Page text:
Once your company routinely and systematically exceeds expectations, your profit growth will follow. I HIGHLY recommend this book to anyone that interacts with customers on a regular basis.


Rework, Rick’s Review:

The authors of Rework are the founders of 37 Signals. There is a lot of overlap between their Signal vs. Noise blogand Rework, so if you are familiar with their blog be prepared for a lot of the same content. The book feels like a lot of common sense but in today’s business environment it’s important to reinforce the concepts that Jason & David are preaching.
Here are a few of the core concepts:

  • Build a business that is sustainable and pays for itself
  • Don’t get funding if you don’t need it
  • Let someone else try to hit the home run
  • Don’t grow for the sake of growth alone
  • Stop reinforcing the workaholic culture

While the concepts seem simple, Jason & David do an excellent job deconstructing the “let’s build the next Facebook” mentality that consumes a lot of young entrepreneurs. I highly recommend this book, especially to those of you that do not read the 37 signals blog.

Switch: How to Change Things When Change Is Hard

Switch, Rick’s Review:

The basic premise of the book is that making sustainable changes to your life is extremely difficult. The Heath Bros. review the psychology behind change and help us understand why it’s so easy to get “stuck” in your daily habits.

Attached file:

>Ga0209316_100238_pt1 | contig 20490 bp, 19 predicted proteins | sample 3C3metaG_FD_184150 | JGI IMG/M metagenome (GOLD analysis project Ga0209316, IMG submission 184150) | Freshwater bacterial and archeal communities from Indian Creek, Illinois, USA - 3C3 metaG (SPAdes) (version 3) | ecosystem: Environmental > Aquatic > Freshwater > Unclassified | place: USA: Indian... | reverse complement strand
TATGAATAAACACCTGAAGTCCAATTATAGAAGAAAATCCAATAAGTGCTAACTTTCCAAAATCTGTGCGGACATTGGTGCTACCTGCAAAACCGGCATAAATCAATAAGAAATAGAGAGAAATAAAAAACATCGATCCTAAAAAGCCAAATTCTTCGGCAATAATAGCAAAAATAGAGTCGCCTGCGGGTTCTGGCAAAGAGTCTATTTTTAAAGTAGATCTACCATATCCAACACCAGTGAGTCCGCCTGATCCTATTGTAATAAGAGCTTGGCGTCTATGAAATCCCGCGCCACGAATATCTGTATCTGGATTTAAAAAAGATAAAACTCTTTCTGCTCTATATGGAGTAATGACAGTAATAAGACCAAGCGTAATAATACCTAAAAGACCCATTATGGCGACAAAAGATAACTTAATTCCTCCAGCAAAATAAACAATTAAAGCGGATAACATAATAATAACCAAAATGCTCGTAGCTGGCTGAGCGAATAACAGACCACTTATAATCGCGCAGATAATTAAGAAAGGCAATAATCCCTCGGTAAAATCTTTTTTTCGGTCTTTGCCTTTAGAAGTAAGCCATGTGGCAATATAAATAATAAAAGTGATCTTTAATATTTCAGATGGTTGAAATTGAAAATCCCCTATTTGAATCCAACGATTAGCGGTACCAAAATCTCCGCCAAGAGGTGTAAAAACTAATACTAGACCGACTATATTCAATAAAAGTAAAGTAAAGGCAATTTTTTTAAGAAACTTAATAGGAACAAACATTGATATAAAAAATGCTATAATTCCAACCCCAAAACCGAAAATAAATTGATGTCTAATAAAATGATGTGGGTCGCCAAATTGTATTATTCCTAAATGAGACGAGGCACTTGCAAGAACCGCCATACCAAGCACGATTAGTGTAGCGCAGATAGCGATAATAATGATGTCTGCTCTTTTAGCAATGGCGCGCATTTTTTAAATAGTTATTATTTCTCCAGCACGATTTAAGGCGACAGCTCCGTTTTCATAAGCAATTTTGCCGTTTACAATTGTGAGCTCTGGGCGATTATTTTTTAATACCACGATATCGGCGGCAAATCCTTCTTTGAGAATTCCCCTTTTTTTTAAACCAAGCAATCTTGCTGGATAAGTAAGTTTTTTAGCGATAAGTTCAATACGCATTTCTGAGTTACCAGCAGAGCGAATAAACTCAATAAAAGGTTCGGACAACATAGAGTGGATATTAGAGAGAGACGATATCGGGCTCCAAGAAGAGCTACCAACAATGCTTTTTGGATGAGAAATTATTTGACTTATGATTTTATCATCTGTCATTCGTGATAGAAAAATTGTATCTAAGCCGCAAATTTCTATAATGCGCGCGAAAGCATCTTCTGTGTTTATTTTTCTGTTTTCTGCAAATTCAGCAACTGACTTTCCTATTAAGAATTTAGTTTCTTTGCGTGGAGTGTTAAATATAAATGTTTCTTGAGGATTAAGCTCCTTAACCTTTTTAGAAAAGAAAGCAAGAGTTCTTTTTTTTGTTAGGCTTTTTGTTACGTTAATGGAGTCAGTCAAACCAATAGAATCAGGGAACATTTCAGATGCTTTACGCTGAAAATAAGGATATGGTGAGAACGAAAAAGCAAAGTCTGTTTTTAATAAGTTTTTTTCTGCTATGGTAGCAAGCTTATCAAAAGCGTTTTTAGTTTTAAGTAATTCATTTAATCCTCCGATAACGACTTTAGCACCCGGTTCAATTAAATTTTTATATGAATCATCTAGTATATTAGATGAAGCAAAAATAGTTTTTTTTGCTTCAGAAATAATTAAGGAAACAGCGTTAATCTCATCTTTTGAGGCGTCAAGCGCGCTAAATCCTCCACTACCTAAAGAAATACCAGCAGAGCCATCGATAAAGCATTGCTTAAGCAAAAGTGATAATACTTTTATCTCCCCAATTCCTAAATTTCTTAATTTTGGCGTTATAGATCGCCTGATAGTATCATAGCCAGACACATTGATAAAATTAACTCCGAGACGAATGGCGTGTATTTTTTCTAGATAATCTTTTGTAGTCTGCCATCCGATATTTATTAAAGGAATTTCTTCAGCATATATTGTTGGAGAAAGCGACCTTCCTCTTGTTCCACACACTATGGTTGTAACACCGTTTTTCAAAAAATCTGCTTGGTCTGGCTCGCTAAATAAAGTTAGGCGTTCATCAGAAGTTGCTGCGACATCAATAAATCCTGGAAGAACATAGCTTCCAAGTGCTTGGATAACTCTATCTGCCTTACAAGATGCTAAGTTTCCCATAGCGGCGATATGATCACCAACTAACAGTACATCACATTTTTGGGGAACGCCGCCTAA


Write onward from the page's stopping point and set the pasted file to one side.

They also breakdown the steps that are necessary to sustaining new habits. Once you can understand how your rider (the rational system in our brain) and the elephant (the emotional system in our brain) influence your actions, it becomes a lot easier to identify your rationalization “tricks” which prevent new habits. I was a huge fan of the Heath Bros. “Made to Stick” and Switch was an equally fulfilling read. I highly recommend this book on both a personal and professional level.

Made to Stick: Why Some Ideas Survive and Others Die

Made to Stick, Rick’s Review:

SUCCESS…If you don’t know this Made to Stick acronym then you are missing out. This is one of my favorite marketing books of all time and a must read for any marketing professional.

The 50th Law

The 50th Law, Rick’s Review:

Robert Greene’s writing is incredibly motivating. He writes a lot about conquering and embracing fear and outlines the benefits for those who can overcome fear. I was also a big fan of the chapter on mastery. The basic premise is that those who master boredom will also outlast their competitors.